The Rackman Center is proud to announce our latest legal victory. In response to our petition, Israel’s High Court of Justice ruled that women can be considered as appointees to the Assembly that elects Israel’s Chief Rabbis. The court accepted our position that the term ‘rabbis’, as it appears in Sec. 7 of the Law of the Chief Rabbinate, should be interpreted broadly and consistent with the principle of equality. As such, it should also refer to nashot halacha – women who have studied Jewish law in higher education and/or serve in the position of rabbi or spiritual leader.

The Assembly that elects Israel’s Chief Rabbis is combined from 80 rabbis and 70 public officials and representatives. In the last election, very few women were included among the public officials and representatives (about 10% of its 150 total members) while no woman was included among the seats reserved for rabbis. This is true even though there are 10 seats reserved that have no prerequisites attached to them and are open to anyone.  

The majority decision was given by Judge Barak-Erez and Judge Amit against the opinion of Judge Mintz.

 Judge Barak-Erez wrote in her decision that:

“The determination that the term “rabbis” also includes “rabbis” who are nashot halacha –  women with a high degree of religious and Torah education – was not intended to “sanctify” the appointments or imply a compromise in the religious requirements in relation to them. The opposite is true: it expresses the full belonging of women to the world of the Torah and their ability to contribute and enrich it, using the Torah and Halachic knowledge they have gained in their studies and their life experience. The selection of women in the usual slot of “public representative” according to Section 8 of the Chief Rabbinate Law does not provide a sufficient response to this important value.”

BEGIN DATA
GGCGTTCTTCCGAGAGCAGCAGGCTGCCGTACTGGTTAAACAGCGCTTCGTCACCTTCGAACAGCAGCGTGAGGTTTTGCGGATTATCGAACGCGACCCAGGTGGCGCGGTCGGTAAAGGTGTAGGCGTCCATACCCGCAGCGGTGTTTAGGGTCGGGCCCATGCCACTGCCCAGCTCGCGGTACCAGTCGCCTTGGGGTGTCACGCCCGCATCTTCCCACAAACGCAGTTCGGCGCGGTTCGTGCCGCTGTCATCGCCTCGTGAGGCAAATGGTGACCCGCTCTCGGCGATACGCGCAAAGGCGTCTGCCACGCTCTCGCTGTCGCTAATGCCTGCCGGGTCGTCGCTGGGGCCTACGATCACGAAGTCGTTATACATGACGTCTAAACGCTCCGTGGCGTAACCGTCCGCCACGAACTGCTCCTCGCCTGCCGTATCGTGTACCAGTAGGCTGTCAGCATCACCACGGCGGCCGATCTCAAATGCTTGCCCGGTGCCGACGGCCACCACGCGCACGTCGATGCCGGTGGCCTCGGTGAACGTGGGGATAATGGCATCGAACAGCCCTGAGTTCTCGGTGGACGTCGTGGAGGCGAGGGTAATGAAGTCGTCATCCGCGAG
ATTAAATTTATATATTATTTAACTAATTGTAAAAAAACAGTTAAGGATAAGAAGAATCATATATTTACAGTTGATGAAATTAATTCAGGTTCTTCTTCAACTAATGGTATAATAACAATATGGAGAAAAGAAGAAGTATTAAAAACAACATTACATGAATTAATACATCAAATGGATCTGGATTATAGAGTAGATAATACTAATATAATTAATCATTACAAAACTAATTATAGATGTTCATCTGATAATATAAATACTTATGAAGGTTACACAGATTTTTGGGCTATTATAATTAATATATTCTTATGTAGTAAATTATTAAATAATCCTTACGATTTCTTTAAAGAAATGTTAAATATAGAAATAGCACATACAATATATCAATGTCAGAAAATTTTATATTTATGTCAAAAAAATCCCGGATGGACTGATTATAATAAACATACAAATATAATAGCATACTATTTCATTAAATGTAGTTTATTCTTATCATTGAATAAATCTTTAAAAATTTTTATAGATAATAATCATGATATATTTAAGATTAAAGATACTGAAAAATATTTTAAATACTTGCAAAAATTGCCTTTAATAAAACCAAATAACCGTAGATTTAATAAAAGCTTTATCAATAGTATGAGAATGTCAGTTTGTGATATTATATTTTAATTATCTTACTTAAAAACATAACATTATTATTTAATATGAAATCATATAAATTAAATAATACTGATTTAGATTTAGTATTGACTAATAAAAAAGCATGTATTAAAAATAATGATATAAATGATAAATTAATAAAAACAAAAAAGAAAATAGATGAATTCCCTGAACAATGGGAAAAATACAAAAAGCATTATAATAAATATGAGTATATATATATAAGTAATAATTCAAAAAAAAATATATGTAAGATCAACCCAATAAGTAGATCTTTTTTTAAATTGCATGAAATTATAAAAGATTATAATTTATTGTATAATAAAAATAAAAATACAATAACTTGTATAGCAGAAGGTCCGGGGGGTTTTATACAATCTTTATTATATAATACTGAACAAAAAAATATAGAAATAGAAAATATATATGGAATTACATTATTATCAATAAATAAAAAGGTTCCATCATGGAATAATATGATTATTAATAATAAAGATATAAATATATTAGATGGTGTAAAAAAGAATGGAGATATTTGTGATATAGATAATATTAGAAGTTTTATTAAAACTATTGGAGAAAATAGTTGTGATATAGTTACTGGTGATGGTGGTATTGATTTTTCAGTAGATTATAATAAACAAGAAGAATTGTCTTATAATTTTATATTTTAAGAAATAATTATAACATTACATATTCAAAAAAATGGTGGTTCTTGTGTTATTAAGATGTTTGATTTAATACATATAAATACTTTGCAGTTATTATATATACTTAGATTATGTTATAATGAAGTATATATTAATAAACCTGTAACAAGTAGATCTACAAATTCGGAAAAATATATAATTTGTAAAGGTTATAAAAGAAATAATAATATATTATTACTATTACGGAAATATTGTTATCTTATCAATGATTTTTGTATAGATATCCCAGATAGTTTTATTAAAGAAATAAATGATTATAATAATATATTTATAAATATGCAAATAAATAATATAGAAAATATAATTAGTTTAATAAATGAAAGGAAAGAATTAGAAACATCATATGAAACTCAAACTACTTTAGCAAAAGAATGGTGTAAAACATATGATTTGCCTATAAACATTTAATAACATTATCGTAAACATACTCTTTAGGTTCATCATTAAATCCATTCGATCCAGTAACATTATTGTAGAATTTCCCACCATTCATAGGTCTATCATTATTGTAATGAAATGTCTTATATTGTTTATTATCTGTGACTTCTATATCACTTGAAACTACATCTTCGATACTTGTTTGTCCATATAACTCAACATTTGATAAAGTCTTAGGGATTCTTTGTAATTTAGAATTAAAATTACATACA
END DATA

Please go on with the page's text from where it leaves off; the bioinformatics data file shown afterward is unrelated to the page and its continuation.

High Court rules women can fill ‘rabbi’ slots in Chief Rabbinate’s top bodies – an article about The Rackman Center’s legal achievement in The Times of Israel.



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